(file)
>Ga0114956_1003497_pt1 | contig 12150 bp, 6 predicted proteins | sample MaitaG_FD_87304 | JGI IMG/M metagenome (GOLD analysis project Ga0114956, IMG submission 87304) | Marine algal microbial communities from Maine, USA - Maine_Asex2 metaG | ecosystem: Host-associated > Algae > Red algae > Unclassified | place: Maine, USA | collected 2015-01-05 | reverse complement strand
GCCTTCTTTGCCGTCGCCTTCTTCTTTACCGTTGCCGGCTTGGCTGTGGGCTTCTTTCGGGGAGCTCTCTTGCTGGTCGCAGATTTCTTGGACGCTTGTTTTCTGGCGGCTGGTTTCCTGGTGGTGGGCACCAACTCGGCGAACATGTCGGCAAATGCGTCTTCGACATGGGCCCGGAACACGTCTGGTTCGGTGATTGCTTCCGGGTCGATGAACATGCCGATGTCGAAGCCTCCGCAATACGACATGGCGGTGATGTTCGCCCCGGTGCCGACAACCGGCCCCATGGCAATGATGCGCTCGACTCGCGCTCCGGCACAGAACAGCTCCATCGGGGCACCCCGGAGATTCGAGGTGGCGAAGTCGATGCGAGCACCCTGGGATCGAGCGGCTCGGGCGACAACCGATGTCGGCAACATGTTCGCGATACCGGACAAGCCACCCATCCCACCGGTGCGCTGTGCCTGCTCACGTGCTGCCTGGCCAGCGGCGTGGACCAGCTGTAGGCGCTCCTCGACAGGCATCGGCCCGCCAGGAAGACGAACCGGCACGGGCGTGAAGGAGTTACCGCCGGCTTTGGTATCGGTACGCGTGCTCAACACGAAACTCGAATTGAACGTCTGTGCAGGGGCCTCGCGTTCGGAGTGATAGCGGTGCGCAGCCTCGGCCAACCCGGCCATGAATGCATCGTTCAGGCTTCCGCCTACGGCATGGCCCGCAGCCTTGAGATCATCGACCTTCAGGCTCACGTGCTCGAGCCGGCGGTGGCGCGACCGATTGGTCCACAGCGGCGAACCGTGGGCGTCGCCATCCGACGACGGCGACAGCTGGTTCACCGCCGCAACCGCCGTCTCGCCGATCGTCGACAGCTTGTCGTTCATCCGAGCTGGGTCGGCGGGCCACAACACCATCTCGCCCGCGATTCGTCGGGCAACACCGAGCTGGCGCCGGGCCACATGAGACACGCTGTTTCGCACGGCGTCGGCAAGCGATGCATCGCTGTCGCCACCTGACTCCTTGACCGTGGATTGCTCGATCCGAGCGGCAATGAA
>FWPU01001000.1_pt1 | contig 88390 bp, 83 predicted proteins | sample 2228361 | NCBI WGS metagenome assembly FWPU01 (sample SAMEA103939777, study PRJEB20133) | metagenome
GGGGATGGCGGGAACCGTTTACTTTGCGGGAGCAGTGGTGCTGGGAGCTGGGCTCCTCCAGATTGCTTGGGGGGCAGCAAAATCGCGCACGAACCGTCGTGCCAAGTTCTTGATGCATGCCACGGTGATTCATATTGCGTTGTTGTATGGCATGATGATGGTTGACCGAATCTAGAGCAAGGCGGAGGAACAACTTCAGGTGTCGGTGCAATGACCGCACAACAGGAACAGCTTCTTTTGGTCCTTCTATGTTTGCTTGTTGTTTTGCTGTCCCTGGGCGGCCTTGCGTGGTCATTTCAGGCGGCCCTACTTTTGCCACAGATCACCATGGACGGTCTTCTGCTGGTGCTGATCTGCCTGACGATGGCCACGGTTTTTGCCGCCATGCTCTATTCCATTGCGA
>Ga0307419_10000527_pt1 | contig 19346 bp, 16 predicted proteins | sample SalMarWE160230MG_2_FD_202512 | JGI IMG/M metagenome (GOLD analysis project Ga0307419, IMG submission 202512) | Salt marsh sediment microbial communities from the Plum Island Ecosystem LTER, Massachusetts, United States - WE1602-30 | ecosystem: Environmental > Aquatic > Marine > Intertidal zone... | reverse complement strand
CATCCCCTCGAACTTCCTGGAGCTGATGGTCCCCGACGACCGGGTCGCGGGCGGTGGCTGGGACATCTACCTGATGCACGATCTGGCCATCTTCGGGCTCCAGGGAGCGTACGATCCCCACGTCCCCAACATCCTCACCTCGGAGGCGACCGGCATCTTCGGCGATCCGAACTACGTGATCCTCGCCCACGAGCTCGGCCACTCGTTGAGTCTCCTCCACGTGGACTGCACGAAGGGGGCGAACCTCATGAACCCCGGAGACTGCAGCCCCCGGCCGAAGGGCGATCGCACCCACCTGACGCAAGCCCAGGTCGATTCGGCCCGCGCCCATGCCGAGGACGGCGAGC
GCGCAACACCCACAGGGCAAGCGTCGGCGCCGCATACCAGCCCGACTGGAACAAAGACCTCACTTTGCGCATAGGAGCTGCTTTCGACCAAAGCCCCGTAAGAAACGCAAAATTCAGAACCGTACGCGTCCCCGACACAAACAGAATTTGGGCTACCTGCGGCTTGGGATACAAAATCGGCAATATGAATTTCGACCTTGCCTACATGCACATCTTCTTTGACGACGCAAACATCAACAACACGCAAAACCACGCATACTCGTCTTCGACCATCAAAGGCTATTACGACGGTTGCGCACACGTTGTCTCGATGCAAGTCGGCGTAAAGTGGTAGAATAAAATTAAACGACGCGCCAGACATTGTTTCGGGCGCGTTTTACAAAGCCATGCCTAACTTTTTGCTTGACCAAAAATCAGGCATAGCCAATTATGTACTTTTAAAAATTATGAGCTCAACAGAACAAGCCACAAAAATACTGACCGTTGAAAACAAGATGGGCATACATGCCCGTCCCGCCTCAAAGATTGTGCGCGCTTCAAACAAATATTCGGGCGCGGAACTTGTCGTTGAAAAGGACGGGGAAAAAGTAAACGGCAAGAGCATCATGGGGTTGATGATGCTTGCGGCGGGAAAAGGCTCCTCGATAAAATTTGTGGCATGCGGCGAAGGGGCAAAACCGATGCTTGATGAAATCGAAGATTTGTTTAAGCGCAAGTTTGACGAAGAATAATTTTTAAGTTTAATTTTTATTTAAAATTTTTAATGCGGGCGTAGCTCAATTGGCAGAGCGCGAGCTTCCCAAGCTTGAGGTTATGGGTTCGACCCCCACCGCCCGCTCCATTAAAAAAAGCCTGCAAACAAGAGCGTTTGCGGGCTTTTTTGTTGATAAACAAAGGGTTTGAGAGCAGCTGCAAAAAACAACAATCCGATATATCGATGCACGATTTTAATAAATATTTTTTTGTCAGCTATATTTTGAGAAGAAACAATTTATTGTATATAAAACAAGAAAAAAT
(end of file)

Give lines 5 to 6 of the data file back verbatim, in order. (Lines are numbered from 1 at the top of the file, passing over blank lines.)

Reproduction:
>Ga0307419_10000527_pt1 | contig 19346 bp, 16 predicted proteins | sample SalMarWE160230MG_2_FD_202512 | JGI IMG/M metagenome (GOLD analysis project Ga0307419, IMG submission 202512) | Salt marsh sediment microbial communities from the Plum Island Ecosystem LTER, Massachusetts, United States - WE1602-30 | ecosystem: Environmental > Aquatic > Marine > Intertidal zone... | reverse complement strand
CATCCCCTCGAACTTCCTGGAGCTGATGGTCCCCGACGACCGGGTCGCGGGCGGTGGCTGGGACATCTACCTGATGCACGATCTGGCCATCTTCGGGCTCCAGGGAGCGTACGATCCCCACGTCCCCAACATCCTCACCTCGGAGGCGACCGGCATCTTCGGCGATCCGAACTACGTGATCCTCGCCCACGAGCTCGGCCACTCGTTGAGTCTCCTCCACGTGGACTGCACGAAGGGGGCGAACCTCATGAACCCCGGAGACTGCAGCCCCCGGCCGAAGGGCGATCGCACCCACCTGACGCAAGCCCAGGTCGATTCGGCCCGCGCCCATGCCGAGGACGGCGAGC